PSEG Nuclear, the plant operator, detected very low levels of tritium in two 20-foot-deep monitoring wells adjacent to Salem Unit 1, federal and state officials said. The contamination was confirmed by the state Department of Environmental Protection.
Tritium can be hazardous if ingested, but officials said public water supplies are not threatened.
"We didn't find any immediate health and safety consequences to workers or members of the public," said Ron Nimitz, acting branch chief for radiation at the Nuclear Regulatory Commission.
Tritium is an isotope of water that is created when cooling water passes through the reactor core or circulates through the spent fuel pools, said Dave Lochbaum, a nuclear safety engineer at the Union of Concerned Scientists and a former Salem employee. It also is manufactured for use in indoor exit signs to increase their luminescence in low light, he said.
A radiation leak was first suspected last month after a plant employee was found to have high levels of radiation on his protective boot coverings, said Fred Mumford, a spokesman for the state Department of Environmental Protection.
That incident prompted DEP Commissioner Bradley M. Campbell to appeal for assistance directly to Richard A. Meserve, chairman of the Nuclear Regulatory Commission.
"I am sure you will agree that a potential release of contaminated water is a matter of extraordinary urgency," Campbell wrote in a Jan. 10 letter to Meserve. "The seriousness of the matter compels me to urge your direct intervention to ensure that every appropriate step is taken to safeguard New Jersey's public health and environment."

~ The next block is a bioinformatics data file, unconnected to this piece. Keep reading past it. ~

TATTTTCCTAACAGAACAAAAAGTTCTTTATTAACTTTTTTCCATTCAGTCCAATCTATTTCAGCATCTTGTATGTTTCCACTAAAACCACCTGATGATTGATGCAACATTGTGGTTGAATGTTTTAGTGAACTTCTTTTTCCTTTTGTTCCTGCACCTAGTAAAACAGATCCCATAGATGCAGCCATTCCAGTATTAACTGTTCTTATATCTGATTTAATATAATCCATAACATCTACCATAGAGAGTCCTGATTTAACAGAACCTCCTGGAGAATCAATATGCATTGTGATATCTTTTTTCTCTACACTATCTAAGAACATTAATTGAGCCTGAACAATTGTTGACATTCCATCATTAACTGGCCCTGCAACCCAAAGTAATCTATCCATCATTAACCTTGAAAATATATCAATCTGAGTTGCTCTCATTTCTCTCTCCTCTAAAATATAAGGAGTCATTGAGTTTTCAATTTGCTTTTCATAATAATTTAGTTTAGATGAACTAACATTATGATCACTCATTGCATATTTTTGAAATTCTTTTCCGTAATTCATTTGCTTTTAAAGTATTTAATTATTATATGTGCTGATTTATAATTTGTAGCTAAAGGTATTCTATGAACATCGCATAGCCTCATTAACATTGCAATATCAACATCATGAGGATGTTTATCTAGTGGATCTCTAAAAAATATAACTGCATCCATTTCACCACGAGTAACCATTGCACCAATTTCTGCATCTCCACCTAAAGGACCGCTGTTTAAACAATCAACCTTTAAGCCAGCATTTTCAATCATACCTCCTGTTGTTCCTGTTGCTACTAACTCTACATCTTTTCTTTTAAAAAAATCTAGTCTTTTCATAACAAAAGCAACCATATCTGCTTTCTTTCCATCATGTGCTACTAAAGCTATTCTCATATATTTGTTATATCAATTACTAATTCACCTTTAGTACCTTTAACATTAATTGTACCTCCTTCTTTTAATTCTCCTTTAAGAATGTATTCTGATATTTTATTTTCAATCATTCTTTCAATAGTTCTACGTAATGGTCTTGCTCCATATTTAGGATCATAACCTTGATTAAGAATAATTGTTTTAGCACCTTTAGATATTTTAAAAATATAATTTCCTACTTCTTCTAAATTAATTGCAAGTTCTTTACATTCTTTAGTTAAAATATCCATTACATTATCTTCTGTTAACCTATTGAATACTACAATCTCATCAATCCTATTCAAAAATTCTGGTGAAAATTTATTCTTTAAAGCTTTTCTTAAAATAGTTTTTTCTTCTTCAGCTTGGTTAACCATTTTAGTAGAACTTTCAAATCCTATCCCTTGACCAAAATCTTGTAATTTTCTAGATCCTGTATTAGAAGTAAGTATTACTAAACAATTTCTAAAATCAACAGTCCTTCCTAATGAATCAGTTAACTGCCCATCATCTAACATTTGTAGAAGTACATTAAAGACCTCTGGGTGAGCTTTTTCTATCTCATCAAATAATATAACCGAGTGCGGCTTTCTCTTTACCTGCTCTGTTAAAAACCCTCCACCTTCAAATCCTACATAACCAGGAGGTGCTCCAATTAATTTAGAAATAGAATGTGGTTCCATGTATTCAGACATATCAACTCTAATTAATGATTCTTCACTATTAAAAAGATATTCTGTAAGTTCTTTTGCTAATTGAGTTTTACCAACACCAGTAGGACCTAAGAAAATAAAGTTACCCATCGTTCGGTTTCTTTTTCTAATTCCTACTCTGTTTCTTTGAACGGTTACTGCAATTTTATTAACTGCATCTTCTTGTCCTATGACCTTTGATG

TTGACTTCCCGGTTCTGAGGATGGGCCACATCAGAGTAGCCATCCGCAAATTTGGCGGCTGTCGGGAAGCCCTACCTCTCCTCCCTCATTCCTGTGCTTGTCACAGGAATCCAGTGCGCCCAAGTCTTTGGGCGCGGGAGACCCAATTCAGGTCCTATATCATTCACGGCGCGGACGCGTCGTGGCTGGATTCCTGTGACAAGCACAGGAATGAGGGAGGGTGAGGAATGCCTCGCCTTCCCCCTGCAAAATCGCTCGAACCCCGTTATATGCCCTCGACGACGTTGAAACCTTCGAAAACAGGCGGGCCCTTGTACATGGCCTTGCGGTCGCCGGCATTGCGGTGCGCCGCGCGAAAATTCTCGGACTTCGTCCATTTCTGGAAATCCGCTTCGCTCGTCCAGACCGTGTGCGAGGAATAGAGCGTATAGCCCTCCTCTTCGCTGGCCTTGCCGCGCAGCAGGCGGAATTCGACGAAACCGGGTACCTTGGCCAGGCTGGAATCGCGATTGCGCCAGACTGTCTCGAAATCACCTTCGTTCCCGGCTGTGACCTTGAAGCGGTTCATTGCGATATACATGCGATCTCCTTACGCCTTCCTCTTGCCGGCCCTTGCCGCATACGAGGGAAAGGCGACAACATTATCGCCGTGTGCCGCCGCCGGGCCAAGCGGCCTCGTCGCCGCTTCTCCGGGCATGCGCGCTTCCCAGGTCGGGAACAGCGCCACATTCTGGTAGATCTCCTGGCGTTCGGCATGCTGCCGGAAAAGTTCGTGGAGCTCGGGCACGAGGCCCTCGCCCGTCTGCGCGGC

The letter led to the installation of monitoring wells outside the plant's spent-fuel pool building, Mumford said. Those are the wells that subsequently found tritium in groundwater, he said.
PSEG Nuclear spokesman Chic Cannon said the size of the tritium spill is far below the amount found in a standard exit sign or in an illuminated wristwatch dial.
But Campbell said PSEG spilled enough tritium to make the groundwater unfit for human consumption.
Tritium levels in one monitoring well were 2.5 to 3.5 times the state groundwater quality standard, he said. Results from additional wells are pending, he said.
"We continue to have concerns about contamination of our water resources from this leak, and we will work closely with the Nuclear Regulatory Commission and PSEG Nuclear to take every appropriate step to safeguard New Jersey's public health and environment," Campbell said in a statement.
It is not yet clear whether the contamination is an ongoing leak or an old spill, officials said.
Campbell said the tritium is "believed to have leaked from the spent fuel pool building," although the source of the spill remains under investigation.
Source: Atlantic City News